In reply, one might point out that the [who/whom] distinction is a relic of the English case system, abandoned by nouns centuries ago and found today only among pronouns in distinctions like [he/him]. Even among pronouns, the old distinction between subject [ye] and object [you] has vanished, leaving [you] to play both roles and [ye] as sounding completely archaic. [Whom] has outlived [ye], but is clearly moribund, and it already sounds pretentious in most spoken contexts. No one demands of Bush that he say [Whom do ye trust?]. If the language can bear the loss of [ye], using [you] for both subjects and objects, why insist on clinging to [whom], when everyone uses [who] for both subjects and objects?

Safire, with his enlightened attitude toward usage, recognizes the problem, and proposes Safire's Law of Who/Whom, which forever solves the problem troubling writers and speakers caught between the pedantic and the incorrect: "When [whom] is correct, recast the sentence." Thus, instead of changing his slogan to "Whom do you trust?" -- making him sound like a hypereducated Yalie stiff -- Mr. Bush would win back the purist vote with "Which candidate do you trust"?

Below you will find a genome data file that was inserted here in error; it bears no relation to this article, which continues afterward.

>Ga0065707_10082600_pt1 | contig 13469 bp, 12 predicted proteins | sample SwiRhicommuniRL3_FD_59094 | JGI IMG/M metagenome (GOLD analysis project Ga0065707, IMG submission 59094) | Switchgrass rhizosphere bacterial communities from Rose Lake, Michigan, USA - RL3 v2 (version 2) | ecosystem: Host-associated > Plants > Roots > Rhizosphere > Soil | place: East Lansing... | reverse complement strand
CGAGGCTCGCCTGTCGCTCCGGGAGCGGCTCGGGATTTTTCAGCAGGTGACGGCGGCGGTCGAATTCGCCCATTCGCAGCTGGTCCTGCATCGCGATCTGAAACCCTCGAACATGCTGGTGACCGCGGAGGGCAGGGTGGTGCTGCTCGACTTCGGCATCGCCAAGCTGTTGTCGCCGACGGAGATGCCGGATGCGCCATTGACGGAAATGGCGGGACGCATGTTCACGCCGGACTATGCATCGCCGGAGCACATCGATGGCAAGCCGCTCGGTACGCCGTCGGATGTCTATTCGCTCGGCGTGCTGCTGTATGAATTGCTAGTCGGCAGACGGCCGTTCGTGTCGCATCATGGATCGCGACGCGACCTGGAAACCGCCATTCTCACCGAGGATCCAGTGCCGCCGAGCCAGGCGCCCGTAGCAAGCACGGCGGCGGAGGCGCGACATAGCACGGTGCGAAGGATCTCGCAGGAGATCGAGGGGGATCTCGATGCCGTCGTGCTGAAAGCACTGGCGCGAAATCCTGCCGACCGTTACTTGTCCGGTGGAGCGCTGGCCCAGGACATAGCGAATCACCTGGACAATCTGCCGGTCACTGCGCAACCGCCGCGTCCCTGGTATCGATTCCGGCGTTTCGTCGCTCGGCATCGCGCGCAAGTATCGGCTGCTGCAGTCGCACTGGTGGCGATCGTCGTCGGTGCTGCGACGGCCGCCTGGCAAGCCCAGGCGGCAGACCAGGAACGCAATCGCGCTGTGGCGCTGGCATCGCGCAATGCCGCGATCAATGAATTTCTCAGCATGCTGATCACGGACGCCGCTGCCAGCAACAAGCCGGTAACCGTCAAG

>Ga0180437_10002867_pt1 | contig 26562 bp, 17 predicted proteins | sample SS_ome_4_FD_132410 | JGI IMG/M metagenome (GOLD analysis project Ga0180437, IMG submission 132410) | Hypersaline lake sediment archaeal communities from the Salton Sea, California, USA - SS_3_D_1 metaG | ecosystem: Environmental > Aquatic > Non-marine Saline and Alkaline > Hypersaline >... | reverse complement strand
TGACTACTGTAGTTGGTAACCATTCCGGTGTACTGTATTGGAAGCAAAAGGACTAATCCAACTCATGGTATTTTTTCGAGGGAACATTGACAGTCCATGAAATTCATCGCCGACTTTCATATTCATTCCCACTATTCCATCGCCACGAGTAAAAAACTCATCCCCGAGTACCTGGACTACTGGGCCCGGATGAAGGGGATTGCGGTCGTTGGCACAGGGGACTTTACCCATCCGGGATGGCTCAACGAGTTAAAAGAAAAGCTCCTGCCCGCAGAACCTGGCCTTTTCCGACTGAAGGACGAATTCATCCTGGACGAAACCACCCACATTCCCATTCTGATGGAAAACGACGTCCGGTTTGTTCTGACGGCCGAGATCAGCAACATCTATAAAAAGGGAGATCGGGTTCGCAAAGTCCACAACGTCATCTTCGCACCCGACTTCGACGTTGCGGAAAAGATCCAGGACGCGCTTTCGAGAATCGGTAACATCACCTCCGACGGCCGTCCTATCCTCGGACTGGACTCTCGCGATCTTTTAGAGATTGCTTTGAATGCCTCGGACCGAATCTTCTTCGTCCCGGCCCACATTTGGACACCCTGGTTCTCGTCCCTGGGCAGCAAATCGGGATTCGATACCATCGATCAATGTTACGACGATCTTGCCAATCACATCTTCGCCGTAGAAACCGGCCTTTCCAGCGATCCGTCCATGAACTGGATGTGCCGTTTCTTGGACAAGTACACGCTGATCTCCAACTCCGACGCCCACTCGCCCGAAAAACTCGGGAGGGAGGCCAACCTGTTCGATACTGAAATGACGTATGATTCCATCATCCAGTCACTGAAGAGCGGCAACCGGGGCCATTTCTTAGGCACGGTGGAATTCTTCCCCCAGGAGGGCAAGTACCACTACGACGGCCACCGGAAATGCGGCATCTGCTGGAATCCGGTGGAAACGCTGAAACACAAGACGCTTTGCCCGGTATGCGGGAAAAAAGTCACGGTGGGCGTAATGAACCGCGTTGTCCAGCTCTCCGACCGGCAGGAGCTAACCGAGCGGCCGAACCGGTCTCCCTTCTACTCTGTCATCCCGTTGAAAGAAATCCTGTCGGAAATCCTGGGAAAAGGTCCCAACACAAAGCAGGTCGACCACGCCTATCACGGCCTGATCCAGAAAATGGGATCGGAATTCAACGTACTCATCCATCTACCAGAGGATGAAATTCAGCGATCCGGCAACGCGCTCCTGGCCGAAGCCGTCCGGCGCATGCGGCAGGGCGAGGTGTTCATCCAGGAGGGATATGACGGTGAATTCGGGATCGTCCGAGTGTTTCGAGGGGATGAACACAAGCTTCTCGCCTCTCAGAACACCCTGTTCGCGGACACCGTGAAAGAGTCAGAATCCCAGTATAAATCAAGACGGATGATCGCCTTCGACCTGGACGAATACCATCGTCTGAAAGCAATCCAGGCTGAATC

Telling people to avoid a problematic construction sounds like common sense, but in the case of object questions with [who], it demands an intolerable sacrifice. People ask questions about the objects of verbs and prepositions [a lot]. Consider the kinds of questions one might ask a child in ordinary conversation: Who did we see on the way home? Who did you play with outside tonight? Who did you sound like? (Imagine replacing any of these with [whom]!) Safire's advice is to change such questions to [Which person] or [Which child]. But the advice would have people violate the most important maxim of good prose: Omit needless words. It also subverts the supposed goal of rules of usage, which is to allow people to express their thoughts as clearly and precisely as possible. A question like [Who did we see on the way home?] can embrace one person, many people, or any combination or number of adults, babies, children, and familiar dogs. Any specific substitution like [Which person?] forecloses some of these possibilities. And how in the world would you apply Safire's Law to the famous refrain Who're you gonna call? GHOSTBUSTERS! Extremism in defense of liberty is no vice. Safire should have taken his observation about the pedantic sound of [whom] to its logical conclusion and advised the president that there is no reason to change the slogan, at least no grammatical reason.